I was flipping through channels, and I came across something on Fox where some chick was singing Alanis Morissette's song, "Ironic".
It reminded me of a tirade that an English professor of mine once launched on the class. That song came on the radio, and she flipped out. She said that she'd come up with a new term, which she called, 'Alanis's Irony'.
Alanis's Irony referred to people who incorrectly used the words irony or ironic to refer to something that wasn't, in fact, irony or ironic. She blamed Ms. Morissette in part for the fact that way too many people are ignorant of what irony is, and that due to her misuse (if you actually listen to the song, none of the things she lists and mentions are actually ironic (So I guess the answer to her question, "Isn't it ironic?" would be a definite, "No!")) tons of people have started calling any sort of odd coincidence or strange occurrence 'irony'.
So, to help keep my old English professor from going insane, I'm passing on her words of wisdom (as she asked us to do), along with a dictionary definition of "irony":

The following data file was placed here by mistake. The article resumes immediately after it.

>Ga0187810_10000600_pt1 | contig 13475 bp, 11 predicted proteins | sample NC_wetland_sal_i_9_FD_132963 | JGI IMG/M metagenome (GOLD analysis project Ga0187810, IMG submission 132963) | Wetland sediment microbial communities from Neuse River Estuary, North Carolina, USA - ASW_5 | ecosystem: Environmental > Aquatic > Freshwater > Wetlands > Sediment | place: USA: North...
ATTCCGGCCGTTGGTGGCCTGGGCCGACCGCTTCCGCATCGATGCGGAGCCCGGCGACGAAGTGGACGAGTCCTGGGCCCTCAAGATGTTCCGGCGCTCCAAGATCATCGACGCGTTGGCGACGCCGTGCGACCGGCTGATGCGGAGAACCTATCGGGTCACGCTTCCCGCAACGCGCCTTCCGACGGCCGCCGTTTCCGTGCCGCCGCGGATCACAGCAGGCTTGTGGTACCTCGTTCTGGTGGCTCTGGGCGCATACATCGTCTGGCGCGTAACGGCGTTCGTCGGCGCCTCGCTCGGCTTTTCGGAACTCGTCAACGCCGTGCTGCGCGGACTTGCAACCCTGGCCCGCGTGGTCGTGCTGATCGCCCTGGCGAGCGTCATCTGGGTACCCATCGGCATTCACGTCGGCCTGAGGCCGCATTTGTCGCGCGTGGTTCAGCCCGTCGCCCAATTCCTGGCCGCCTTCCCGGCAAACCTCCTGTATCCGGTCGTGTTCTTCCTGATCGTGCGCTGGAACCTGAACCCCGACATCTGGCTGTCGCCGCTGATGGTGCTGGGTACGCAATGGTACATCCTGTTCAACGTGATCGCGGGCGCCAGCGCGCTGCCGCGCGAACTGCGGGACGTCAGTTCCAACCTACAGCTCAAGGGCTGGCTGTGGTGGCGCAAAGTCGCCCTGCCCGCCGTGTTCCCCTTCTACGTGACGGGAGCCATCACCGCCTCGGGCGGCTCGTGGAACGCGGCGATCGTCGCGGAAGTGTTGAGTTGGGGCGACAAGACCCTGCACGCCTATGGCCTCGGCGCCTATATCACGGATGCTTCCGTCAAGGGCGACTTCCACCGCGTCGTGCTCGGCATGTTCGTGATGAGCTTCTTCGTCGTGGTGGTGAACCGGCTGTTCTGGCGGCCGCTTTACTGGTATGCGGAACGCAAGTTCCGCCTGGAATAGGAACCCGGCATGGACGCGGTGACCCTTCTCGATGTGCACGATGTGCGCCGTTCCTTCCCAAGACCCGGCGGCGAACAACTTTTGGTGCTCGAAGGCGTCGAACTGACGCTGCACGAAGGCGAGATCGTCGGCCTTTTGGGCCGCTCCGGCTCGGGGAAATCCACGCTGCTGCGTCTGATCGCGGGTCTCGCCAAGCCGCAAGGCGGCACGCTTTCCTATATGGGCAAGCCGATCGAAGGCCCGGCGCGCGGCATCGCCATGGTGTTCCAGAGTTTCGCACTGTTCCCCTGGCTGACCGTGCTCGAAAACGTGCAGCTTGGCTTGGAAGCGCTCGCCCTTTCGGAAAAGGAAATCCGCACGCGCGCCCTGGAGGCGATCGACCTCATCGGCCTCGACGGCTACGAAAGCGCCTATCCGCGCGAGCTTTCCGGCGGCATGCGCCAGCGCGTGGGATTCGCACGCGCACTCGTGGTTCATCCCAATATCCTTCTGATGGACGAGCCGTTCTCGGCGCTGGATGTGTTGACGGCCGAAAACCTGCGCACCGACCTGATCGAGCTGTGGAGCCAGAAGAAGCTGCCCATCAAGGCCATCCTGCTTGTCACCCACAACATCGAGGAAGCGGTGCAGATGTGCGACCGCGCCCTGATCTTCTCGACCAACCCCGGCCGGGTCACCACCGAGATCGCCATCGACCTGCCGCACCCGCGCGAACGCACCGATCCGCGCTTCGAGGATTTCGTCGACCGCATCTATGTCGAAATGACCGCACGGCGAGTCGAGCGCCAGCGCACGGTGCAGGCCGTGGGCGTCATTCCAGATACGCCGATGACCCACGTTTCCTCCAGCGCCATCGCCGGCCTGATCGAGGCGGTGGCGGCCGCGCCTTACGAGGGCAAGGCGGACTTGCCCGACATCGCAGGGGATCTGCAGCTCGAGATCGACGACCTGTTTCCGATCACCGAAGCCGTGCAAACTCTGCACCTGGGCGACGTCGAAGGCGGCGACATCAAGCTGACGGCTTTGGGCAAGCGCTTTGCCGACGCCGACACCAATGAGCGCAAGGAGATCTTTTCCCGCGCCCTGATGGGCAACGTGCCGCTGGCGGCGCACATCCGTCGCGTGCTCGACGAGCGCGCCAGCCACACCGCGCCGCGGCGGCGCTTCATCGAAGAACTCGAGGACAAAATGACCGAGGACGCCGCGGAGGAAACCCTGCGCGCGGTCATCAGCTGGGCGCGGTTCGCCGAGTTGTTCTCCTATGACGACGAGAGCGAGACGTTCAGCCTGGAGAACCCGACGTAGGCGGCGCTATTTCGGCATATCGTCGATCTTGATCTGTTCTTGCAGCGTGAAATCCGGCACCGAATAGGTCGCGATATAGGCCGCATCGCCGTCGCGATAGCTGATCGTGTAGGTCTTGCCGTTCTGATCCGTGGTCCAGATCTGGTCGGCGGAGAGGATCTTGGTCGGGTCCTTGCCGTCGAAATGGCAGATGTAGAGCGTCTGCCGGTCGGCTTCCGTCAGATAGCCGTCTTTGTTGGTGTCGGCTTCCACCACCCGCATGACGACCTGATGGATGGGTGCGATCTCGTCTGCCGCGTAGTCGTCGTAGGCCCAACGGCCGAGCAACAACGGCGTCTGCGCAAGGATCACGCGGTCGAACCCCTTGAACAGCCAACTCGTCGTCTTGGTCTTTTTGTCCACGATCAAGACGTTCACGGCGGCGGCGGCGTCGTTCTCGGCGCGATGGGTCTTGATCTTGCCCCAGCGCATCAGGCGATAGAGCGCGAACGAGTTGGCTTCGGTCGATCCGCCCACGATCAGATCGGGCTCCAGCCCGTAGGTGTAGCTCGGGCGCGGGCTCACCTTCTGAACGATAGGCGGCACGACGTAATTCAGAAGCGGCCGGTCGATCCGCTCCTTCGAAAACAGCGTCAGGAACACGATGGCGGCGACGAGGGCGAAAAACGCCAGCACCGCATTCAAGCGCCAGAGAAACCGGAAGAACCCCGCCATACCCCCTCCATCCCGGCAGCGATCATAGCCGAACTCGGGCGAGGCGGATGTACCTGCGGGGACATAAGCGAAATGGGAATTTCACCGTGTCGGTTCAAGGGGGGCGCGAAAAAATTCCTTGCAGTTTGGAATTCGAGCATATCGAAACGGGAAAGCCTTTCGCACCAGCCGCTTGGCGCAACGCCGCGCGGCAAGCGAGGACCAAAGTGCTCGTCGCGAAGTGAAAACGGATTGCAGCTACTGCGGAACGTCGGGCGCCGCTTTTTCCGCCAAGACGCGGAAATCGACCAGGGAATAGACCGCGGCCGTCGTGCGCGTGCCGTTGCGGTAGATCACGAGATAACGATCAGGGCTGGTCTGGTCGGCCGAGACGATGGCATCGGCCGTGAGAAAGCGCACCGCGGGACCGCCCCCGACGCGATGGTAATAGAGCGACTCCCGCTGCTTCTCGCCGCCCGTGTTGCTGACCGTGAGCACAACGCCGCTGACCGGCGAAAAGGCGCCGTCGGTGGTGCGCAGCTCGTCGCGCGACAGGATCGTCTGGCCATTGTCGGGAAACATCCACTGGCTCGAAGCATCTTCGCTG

Main Entry: iro·ny
Pronunciation: 'I-r&-nE also 'I(-&)r-nE
Inflected Form(s): plural -nies
Etymology: Latin ironia, from Greek eirOnia, from eirOn dissembler
Date: 15021 : a pretense of ignorance and of willingness to learn from another assumed in order to make the other's false conceptions conspicuous by adroit questioning -- called also Socratic irony
2 a : the use of words to express something other than and especially the opposite of the literal meaning b : a usually humorous or sardonic literary style or form characterized by irony c : an ironic expression or utterance
3 a (1) : incongruity between the actual result of a sequence of events and the normal or expected result (2) : an event or result marked by such incongruity b : incongruity between a situation developed in a drama and the accompanying words or actions that is understood by the audience but not by the characters in the play -- called also dramatic irony, tragic irony